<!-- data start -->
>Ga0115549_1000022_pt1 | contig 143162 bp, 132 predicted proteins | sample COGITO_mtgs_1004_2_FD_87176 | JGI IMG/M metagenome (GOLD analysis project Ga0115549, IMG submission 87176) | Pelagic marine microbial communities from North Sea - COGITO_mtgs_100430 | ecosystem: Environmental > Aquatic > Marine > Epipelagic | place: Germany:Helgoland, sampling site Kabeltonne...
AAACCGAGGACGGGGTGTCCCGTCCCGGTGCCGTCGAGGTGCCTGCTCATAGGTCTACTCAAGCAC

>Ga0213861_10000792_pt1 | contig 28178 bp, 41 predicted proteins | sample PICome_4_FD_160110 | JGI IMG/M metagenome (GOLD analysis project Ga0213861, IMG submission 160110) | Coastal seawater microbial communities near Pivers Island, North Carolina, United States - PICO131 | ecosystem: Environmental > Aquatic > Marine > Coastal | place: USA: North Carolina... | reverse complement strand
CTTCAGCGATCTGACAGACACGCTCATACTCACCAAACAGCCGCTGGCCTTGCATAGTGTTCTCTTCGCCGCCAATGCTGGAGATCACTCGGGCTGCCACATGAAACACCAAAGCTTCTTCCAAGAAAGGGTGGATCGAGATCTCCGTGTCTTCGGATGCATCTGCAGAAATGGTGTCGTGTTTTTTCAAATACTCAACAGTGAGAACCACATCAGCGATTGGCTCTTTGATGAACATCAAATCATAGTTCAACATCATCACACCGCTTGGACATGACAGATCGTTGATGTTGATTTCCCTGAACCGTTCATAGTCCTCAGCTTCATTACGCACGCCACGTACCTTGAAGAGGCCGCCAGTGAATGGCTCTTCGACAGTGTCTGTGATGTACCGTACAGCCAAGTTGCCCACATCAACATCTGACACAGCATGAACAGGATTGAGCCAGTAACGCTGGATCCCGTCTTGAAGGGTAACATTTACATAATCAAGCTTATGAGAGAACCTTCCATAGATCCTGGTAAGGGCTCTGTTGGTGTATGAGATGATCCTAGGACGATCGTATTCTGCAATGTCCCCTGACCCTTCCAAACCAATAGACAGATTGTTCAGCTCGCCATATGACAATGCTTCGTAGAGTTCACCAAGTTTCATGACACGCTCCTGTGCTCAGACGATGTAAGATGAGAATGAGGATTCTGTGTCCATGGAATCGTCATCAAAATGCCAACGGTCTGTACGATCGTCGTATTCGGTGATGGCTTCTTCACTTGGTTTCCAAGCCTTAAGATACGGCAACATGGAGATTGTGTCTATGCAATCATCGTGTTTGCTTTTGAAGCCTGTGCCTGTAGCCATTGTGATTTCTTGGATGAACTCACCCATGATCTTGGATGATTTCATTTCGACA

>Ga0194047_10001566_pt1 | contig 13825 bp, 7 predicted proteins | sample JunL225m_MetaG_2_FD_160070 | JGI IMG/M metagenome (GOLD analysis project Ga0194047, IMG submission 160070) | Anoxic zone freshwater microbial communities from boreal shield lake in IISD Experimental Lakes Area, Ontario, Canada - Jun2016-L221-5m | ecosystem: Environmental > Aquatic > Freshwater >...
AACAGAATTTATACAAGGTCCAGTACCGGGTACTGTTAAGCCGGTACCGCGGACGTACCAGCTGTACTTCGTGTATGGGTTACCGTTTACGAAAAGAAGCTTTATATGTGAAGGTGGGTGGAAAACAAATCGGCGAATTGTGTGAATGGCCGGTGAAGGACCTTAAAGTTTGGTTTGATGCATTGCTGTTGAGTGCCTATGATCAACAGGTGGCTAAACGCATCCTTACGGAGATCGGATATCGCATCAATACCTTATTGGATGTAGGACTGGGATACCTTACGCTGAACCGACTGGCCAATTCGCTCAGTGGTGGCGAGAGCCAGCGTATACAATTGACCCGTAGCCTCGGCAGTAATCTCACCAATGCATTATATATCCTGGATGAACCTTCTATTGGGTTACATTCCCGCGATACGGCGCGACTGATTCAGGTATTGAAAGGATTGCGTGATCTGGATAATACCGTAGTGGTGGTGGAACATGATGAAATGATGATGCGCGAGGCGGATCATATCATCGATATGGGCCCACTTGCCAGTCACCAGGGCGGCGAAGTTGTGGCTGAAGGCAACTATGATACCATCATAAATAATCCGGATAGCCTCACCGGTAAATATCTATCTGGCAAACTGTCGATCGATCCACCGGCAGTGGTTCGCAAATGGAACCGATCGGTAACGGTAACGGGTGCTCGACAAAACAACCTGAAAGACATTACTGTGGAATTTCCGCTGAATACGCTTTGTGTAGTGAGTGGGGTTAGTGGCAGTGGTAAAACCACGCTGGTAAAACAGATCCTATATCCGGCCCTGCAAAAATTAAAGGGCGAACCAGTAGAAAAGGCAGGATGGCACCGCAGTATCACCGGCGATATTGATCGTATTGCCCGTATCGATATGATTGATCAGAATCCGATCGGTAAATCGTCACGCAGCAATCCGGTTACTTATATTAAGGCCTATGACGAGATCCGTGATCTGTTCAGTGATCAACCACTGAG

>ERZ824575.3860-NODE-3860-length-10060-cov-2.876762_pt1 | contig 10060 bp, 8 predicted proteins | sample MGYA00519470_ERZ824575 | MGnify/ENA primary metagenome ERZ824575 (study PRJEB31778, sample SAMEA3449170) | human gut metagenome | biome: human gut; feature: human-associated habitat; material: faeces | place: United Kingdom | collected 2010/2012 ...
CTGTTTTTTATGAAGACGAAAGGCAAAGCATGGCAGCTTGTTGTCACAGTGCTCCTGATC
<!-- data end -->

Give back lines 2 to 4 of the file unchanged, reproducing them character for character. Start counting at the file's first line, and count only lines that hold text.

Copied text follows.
AAACCGAGGACGGGGTGTCCCGTCCCGGTGCCGTCGAGGTGCCTGCTCATAGGTCTACTCAAGCAC

>Ga0213861_10000792_pt1 | contig 28178 bp, 41 predicted proteins | sample PICome_4_FD_160110 | JGI IMG/M metagenome (GOLD analysis project Ga0213861, IMG submission 160110) | Coastal seawater microbial communities near Pivers Island, North Carolina, United States - PICO131 | ecosystem: Environmental > Aquatic > Marine > Coastal | place: USA: North Carolina... | reverse complement strand
CTTCAGCGATCTGACAGACACGCTCATACTCACCAAACAGCCGCTGGCCTTGCATAGTGTTCTCTTCGCCGCCAATGCTGGAGATCACTCGGGCTGCCACATGAAACACCAAAGCTTCTTCCAAGAAAGGGTGGATCGAGATCTCCGTGTCTTCGGATGCATCTGCAGAAATGGTGTCGTGTTTTTTCAAATACTCAACAGTGAGAACCACATCAGCGATTGGCTCTTTGATGAACATCAAATCATAGTTCAACATCATCACACCGCTTGGACATGACAGATCGTTGATGTTGATTTCCCTGAACCGTTCATAGTCCTCAGCTTCATTACGCACGCCACGTACCTTGAAGAGGCCGCCAGTGAATGGCTCTTCGACAGTGTCTGTGATGTACCGTACAGCCAAGTTGCCCACATCAACATCTGACACAGCATGAACAGGATTGAGCCAGTAACGCTGGATCCCGTCTTGAAGGGTAACATTTACATAATCAAGCTTATGAGAGAACCTTCCATAGATCCTGGTAAGGGCTCTGTTGGTGTATGAGATGATCCTAGGACGATCGTATTCTGCAATGTCCCCTGACCCTTCCAAACCAATAGACAGATTGTTCAGCTCGCCATATGACAATGCTTCGTAGAGTTCACCAAGTTTCATGACACGCTCCTGTGCTCAGACGATGTAAGATGAGAATGAGGATTCTGTGTCCATGGAATCGTCATCAAAATGCCAACGGTCTGTACGATCGTCGTATTCGGTGATGGCTTCTTCACTTGGTTTCCAAGCCTTAAGATACGGCAACATGGAGATTGTGTCTATGCAATCATCGTGTTTGCTTTTGAAGCCTGTGCCTGTAGCCATTGTGATTTCTTGGATGAACTCACCCATGATCTTGGATGATTTCATTTCGACA